It’s very important. My job is about supplying talent for the future of the business.
And when I say future what time horizon does that mean to you?
I’m looking 5-10 years out. In my mind, my job is to deliver sufficient directors to run the business in the future. There are 480 in Tesco and that number grows by about 5% each year. We’re in 14 countries, we typically go into a new business or country every 18 months so have I got enough talent to staff the Boards, and that creates its own domino effect, and then there’s the organic growth of existing businesses so I have I got enough directors to fill the business? So the future directors in 10-15 years time are our current work levels 2 and 3 so who are they and let’s spot them now and start developing them now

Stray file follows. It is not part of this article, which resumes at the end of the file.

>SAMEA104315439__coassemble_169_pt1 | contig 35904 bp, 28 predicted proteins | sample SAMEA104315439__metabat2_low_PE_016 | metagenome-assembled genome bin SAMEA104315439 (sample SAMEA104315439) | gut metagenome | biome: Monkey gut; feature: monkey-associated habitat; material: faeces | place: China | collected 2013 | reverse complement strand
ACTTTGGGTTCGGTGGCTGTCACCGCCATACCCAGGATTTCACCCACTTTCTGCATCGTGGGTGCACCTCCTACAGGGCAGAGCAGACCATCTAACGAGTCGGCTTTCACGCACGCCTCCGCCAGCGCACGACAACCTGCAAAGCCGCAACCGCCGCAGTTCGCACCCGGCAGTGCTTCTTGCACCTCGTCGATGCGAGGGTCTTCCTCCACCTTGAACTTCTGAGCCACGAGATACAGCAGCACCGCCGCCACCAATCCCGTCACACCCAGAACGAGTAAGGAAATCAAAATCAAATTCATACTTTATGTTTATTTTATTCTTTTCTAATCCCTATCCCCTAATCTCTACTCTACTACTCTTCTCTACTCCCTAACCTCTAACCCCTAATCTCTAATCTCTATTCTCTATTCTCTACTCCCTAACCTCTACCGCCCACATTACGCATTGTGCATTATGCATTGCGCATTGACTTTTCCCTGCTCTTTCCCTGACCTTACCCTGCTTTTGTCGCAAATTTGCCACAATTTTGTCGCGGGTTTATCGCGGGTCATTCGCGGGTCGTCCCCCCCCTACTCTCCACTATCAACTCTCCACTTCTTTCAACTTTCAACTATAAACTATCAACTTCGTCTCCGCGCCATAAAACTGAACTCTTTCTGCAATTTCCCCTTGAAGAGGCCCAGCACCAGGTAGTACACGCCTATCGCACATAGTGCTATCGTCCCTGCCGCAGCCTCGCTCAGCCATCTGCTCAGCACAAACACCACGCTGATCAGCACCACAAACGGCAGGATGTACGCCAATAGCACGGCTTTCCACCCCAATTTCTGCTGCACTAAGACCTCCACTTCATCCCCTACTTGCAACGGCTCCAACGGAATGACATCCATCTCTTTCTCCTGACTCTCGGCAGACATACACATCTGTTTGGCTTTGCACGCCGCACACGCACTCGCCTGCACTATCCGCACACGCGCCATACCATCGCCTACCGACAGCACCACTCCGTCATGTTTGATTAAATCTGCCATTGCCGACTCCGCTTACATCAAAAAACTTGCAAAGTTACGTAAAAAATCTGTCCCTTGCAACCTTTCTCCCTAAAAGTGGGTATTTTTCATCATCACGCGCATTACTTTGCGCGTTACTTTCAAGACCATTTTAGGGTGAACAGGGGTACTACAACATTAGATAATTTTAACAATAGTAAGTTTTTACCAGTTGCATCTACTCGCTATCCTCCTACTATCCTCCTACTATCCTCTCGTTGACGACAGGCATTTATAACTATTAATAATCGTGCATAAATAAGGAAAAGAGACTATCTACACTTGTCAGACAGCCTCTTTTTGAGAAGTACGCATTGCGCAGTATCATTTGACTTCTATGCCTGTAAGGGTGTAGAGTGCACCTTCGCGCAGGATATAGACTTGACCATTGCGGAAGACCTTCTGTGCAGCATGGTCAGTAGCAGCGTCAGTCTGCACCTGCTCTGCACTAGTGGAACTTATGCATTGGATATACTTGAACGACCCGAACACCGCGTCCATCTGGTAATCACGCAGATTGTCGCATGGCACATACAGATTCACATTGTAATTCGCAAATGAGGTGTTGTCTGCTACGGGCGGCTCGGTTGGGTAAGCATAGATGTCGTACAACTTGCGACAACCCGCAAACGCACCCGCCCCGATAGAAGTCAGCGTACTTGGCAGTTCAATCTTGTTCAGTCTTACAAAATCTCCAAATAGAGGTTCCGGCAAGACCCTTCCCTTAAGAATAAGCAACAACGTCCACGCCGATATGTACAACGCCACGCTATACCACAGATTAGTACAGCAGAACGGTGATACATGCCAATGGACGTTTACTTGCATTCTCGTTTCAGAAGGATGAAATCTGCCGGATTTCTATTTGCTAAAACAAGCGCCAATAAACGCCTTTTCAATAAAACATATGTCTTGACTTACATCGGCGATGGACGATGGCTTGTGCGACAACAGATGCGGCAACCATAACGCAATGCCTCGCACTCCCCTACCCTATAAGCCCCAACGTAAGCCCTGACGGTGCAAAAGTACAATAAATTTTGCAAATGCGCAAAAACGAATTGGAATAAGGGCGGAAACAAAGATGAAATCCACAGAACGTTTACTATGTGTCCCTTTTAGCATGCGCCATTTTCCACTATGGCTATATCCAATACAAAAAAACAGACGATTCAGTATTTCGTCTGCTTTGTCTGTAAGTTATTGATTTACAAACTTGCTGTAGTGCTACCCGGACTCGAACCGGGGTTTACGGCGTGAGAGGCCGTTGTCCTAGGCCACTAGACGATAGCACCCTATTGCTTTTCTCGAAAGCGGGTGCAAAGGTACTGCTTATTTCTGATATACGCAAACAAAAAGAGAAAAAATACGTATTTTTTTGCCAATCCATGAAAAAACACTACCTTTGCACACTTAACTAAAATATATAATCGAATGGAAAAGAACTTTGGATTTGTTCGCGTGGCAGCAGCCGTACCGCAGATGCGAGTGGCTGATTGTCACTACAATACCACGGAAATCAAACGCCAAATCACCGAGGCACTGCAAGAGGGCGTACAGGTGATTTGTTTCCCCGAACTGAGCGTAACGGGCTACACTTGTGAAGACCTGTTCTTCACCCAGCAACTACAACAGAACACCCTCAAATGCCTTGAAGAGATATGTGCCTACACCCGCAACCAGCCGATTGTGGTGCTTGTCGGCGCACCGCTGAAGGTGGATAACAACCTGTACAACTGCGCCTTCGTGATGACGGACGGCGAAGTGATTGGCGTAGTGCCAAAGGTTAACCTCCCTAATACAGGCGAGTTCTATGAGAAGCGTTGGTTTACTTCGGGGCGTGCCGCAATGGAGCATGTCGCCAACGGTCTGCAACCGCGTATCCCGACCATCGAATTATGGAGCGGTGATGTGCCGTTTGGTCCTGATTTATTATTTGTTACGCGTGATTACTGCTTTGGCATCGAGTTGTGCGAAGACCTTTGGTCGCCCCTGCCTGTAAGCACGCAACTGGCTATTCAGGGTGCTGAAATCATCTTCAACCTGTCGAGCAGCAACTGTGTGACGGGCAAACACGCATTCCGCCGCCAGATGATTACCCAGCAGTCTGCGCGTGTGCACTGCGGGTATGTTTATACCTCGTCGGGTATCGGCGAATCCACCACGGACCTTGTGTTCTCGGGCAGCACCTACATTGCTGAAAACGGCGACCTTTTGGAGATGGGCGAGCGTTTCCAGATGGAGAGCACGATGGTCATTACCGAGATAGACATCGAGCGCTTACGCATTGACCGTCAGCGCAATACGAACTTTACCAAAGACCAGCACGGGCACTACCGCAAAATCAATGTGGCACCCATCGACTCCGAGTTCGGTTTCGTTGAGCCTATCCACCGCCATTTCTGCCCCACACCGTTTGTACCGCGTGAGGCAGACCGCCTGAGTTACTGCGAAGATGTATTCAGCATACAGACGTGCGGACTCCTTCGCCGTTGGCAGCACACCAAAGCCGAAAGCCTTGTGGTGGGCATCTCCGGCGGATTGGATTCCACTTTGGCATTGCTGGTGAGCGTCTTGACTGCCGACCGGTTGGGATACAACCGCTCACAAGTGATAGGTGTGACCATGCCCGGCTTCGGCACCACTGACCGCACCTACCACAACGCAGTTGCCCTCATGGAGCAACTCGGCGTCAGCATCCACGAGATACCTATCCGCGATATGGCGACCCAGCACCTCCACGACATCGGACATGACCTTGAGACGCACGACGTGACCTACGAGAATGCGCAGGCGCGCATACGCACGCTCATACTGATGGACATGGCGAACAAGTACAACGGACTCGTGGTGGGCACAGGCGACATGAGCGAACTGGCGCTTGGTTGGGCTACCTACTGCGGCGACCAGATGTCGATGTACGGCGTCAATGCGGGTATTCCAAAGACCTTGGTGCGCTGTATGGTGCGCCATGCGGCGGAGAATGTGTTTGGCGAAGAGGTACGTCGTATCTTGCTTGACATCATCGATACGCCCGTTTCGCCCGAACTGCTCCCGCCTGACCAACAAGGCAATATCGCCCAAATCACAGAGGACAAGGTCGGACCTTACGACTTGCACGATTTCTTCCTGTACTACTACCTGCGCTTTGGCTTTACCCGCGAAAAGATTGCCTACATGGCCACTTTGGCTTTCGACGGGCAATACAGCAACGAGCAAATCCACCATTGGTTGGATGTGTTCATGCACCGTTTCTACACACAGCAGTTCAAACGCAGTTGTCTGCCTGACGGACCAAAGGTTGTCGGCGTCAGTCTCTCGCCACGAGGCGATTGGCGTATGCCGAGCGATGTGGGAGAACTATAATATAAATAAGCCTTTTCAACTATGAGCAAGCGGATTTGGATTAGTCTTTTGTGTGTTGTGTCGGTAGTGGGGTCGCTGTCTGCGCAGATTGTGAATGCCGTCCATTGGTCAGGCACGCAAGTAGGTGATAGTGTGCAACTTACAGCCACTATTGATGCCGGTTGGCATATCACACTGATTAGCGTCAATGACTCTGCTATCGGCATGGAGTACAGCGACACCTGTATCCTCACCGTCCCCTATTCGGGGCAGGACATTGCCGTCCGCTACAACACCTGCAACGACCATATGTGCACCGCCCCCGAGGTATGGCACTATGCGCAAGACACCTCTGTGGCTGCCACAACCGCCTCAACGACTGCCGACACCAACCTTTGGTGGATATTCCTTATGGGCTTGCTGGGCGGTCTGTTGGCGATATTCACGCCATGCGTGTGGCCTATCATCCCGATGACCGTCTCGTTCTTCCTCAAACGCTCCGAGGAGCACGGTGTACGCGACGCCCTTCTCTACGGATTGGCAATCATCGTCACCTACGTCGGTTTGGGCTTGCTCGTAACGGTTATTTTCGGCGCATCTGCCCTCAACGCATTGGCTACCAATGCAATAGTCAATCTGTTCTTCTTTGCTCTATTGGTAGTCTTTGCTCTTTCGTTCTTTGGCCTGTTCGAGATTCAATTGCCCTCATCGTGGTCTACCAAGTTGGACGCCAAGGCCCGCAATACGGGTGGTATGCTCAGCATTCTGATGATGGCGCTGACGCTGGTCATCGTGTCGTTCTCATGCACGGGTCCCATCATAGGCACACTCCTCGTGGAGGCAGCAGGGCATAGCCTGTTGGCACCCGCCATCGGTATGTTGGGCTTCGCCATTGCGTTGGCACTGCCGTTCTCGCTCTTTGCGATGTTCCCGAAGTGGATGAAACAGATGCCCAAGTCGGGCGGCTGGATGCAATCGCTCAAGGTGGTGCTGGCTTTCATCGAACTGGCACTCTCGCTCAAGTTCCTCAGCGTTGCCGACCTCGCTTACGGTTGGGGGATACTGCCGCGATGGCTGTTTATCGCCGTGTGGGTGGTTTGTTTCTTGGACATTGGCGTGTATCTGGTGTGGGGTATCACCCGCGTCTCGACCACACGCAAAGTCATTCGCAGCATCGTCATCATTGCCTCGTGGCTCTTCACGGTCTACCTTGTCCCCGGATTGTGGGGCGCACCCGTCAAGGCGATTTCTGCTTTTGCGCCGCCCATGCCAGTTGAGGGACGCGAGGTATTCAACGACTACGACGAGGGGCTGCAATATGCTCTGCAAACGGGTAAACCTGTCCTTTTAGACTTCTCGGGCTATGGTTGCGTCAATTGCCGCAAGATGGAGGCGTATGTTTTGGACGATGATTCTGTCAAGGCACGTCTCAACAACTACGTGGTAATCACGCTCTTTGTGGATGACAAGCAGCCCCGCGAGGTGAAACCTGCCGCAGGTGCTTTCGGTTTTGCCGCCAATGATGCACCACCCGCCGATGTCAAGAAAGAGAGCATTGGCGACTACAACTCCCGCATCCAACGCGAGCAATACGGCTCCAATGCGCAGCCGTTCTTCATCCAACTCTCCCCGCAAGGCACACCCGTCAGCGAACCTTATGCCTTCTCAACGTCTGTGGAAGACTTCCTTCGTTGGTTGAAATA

And would you say that view of the future, the importance of looking 5-10 years out, is one that is shared by your fellow directors?
Yes because most of them are working in growth areas. International businesses are growing exponentionally and with services for instance, we‘re not looking at next year. We’re looking at we want a billion pound business in 5 years so how do I set it up now to achieve that growth? I would have said all of the directors think like that. There is no option – the business grows so fast.
Do you have any plans to implement any major changes to Tesco based on a future view of the world?